May 14, 2020 was the deadline for “undeserving recipients” to return funds received by the Payroll Protection Program (PPP) with no repercussions. Beginning on May 15, 2020, the IRS and the small business administration (SBA) began auditing many of those PPP loans. The federal government is now prosecuting many of these individuals for fraud.
Who will be investigated by federal law enforcement?
After relaxing restrictions for eligibility to receive funds through the PPP, institutions were able to provide the loans quickly with little real oversight or review. As a result, the government is now left with hundreds of cases that are under investigation for fraud. Many of these investigations, in turn, will become prosecutions in Federal court.
Individuals and corporations who may not meet the eligibility standards for a PPP loan will be investigated and prosecuted for fraud. Instances of fraud involving phantom employees for businesses, businesses not actually owned by applicants, and recipients who have made false statements to obtain a loan are already being prosecuted across the United States.
If you think you are going to be investigated
Many who face fraud charges know that they are coming. If you suspect that you may be facing charges because of your PPP loan, you need to act quickly. Contacting an attorney as soon as possible when you suspect an investigation exists will give you more time to prepare for your defense.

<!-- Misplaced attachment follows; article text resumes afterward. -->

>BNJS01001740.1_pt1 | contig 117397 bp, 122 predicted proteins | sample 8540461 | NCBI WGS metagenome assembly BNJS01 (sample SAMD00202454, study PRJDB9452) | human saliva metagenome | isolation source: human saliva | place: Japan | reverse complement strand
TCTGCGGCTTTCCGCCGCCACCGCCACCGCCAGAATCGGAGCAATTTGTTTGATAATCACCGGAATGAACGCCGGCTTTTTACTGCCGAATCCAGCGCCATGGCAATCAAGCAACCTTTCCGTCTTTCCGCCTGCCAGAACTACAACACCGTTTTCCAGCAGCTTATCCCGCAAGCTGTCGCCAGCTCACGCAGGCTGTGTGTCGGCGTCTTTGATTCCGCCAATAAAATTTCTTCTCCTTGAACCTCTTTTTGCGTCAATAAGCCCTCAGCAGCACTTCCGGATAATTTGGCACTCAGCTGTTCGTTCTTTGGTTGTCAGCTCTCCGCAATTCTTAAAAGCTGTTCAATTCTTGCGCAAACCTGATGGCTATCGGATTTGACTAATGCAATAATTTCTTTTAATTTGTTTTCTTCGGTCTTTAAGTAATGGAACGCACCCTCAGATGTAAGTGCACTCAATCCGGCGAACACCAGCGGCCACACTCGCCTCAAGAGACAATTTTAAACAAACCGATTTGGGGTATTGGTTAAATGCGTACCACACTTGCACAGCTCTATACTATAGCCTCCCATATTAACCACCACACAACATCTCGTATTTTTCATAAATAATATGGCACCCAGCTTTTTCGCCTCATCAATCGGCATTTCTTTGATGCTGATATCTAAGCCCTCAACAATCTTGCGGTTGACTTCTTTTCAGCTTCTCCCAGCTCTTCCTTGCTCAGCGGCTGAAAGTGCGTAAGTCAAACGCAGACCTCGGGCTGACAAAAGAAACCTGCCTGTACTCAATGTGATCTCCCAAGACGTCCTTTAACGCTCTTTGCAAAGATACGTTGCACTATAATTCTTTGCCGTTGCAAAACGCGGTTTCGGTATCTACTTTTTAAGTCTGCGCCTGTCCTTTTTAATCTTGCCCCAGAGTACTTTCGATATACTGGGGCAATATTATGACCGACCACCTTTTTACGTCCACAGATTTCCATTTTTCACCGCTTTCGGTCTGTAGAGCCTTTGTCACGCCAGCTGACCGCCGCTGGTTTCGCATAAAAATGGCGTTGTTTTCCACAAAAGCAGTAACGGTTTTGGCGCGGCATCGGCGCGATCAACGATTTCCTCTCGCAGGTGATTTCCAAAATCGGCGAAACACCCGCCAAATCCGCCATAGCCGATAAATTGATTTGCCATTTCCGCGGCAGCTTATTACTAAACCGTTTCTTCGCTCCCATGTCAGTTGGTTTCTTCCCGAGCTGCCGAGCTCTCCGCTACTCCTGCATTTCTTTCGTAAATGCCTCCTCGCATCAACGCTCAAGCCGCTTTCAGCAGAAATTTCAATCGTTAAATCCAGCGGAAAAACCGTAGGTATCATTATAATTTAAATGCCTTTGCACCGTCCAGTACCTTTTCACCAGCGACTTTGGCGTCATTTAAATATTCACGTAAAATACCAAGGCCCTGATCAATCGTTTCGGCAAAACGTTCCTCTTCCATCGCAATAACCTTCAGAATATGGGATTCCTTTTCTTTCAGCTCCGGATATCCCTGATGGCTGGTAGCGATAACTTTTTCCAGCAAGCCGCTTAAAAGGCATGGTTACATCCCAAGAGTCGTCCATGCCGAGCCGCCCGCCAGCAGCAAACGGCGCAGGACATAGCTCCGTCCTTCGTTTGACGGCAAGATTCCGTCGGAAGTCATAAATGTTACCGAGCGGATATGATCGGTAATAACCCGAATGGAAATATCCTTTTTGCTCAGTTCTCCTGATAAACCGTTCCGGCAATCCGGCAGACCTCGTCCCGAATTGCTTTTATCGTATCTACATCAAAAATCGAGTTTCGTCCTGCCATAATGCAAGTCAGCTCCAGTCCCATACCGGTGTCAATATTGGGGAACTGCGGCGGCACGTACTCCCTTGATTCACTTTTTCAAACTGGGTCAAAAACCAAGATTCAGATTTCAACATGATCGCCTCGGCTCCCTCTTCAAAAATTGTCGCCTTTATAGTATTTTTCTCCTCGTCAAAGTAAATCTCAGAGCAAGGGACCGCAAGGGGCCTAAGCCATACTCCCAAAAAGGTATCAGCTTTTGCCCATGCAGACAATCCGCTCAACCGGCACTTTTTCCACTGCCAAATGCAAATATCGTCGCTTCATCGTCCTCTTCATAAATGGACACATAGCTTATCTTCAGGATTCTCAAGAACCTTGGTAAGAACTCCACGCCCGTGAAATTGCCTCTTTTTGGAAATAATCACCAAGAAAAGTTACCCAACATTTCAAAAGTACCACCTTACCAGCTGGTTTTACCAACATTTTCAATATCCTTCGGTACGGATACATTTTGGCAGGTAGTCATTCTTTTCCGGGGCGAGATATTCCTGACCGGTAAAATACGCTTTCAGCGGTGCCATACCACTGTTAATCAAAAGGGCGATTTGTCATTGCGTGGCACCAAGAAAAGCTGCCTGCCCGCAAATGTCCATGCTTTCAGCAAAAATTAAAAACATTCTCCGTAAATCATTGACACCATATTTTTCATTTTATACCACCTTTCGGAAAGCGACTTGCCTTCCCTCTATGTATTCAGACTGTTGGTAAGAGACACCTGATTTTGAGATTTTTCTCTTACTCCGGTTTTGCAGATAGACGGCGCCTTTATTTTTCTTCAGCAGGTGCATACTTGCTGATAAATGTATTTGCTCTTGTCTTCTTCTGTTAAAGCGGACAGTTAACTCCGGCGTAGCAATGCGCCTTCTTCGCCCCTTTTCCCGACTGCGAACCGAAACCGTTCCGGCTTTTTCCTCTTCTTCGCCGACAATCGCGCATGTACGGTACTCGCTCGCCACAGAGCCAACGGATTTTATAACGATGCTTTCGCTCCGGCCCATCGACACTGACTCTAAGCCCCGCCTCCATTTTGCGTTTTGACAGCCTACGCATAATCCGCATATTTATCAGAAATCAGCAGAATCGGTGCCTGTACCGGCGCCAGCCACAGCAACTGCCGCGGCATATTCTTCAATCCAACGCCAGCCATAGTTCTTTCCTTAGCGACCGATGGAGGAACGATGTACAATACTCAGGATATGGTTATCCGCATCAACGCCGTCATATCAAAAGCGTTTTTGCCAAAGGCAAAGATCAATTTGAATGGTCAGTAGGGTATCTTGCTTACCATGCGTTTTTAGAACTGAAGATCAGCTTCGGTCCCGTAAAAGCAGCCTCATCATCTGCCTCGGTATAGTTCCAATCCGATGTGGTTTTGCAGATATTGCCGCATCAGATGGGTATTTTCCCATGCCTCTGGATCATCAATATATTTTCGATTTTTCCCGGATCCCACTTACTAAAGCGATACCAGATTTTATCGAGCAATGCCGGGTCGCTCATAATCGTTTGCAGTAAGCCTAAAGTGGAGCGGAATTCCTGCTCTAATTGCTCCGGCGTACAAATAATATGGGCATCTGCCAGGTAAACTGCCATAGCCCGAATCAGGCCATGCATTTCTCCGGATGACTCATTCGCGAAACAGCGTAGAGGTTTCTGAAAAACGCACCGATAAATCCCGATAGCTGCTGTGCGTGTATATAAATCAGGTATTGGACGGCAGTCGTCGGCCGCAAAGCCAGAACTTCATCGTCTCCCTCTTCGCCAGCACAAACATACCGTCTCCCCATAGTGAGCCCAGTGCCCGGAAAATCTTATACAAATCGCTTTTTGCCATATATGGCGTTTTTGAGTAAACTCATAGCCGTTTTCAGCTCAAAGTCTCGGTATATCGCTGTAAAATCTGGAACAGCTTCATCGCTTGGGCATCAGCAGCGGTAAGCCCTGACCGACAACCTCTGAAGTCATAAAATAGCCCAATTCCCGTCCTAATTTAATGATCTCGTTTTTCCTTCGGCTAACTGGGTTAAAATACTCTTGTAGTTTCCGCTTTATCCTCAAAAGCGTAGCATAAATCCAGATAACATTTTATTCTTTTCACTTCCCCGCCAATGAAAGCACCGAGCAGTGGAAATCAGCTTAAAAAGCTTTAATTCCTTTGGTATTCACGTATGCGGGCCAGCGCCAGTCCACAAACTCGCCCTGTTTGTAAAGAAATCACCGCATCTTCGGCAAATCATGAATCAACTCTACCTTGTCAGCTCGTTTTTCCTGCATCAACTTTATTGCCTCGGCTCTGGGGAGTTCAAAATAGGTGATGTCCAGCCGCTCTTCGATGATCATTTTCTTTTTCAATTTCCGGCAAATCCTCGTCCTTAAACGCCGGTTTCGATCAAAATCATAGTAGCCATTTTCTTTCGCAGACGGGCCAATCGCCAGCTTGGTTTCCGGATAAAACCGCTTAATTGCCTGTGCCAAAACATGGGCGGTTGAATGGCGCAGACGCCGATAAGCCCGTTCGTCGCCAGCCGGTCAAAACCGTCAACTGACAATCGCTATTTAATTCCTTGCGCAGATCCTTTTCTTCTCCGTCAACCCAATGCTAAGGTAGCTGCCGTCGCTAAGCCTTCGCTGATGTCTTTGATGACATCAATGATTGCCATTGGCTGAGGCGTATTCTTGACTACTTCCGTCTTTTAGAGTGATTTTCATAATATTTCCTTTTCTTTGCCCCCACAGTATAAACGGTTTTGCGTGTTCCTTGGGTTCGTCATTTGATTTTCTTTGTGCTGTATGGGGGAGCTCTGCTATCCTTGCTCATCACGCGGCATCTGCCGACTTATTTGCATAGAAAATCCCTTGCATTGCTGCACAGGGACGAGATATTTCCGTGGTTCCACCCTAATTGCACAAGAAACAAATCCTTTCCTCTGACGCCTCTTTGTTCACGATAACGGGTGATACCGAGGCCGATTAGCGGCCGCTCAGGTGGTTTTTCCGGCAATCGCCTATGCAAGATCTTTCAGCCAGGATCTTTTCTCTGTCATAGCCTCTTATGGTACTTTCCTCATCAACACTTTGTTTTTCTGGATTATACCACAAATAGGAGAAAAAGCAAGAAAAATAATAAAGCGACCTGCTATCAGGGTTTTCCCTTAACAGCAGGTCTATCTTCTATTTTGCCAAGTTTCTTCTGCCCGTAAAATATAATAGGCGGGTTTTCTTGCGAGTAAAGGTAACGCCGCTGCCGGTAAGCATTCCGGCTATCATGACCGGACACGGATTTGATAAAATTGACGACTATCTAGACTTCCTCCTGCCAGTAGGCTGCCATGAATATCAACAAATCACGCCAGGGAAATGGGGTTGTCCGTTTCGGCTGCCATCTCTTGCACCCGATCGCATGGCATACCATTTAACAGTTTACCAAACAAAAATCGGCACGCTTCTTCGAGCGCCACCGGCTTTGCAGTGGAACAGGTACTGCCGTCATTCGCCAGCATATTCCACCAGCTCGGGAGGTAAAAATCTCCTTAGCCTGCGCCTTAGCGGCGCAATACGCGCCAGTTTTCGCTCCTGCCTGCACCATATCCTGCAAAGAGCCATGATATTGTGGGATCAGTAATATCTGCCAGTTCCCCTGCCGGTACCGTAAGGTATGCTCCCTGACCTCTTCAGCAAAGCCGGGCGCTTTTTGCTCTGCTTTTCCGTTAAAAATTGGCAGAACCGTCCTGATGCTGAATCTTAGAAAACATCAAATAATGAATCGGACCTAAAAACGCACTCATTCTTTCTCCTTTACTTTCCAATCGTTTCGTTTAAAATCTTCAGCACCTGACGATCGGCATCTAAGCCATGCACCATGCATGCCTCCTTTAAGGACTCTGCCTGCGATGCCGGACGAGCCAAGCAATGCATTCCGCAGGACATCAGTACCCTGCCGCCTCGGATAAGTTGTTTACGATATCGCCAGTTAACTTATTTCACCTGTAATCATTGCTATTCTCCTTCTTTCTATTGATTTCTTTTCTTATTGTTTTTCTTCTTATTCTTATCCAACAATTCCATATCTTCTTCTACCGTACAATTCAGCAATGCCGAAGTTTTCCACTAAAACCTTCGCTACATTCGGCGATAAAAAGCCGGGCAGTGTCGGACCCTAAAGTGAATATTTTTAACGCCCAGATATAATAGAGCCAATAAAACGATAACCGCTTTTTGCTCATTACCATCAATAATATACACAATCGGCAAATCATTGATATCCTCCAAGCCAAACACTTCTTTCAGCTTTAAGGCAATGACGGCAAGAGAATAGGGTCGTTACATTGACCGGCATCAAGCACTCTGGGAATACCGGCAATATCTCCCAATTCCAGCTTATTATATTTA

Regardless, when law enforcement approaches you, you do not have to answer any questions without talking to your lawyer. Always assert your right to have your lawyer present.
Defending against accusations of federal wire or loan fraud
By the Law Offices of Paul D. Petruzzi, P.A. | May 21,2020 | Federal Criminal Defense
Any type of transaction involves an inherent level of risk. From time-to-time that risk includes investigation and prosecution by law enforcement against accusations of fraud. Many of our current and former clients have found themselves facing such accusations. So if you are in the same position, it is important to know what legally qualifies as fraudulent activity.
Unfortunately, federal law covers a broad spectrum when it comes to fraud. According to the U.S. Department of Justice, no set statute exists outlining its basic elements. Rather, the DOJ cities court rulings, some stating that fraud “needs no definition; it is as old as falsehood and as versatile as human ingenuity,” while others attempt to offer it some context by stating that it involves the following:
- False representations
Yet while no set definition exists, one element common to every fraud case is intent. You need to display an intent to defraud someone of money or property to merit such a charge.
This is where proving fraud can be tricky. Unless your actions blatantly display intent, you can always argue that despite the outcome of an agreement or a transaction, you were operating in good faith when dealing with whomever is accusing you of fraud. A market downturn, an unforeseen financial or regulatory hurdle, or even simple bad luck that result in financial losses does not mean that you intended to relieve someone of their assets (or benefit from your association).
You can learn more about responding to accusations of fraud by continuing to explore our site.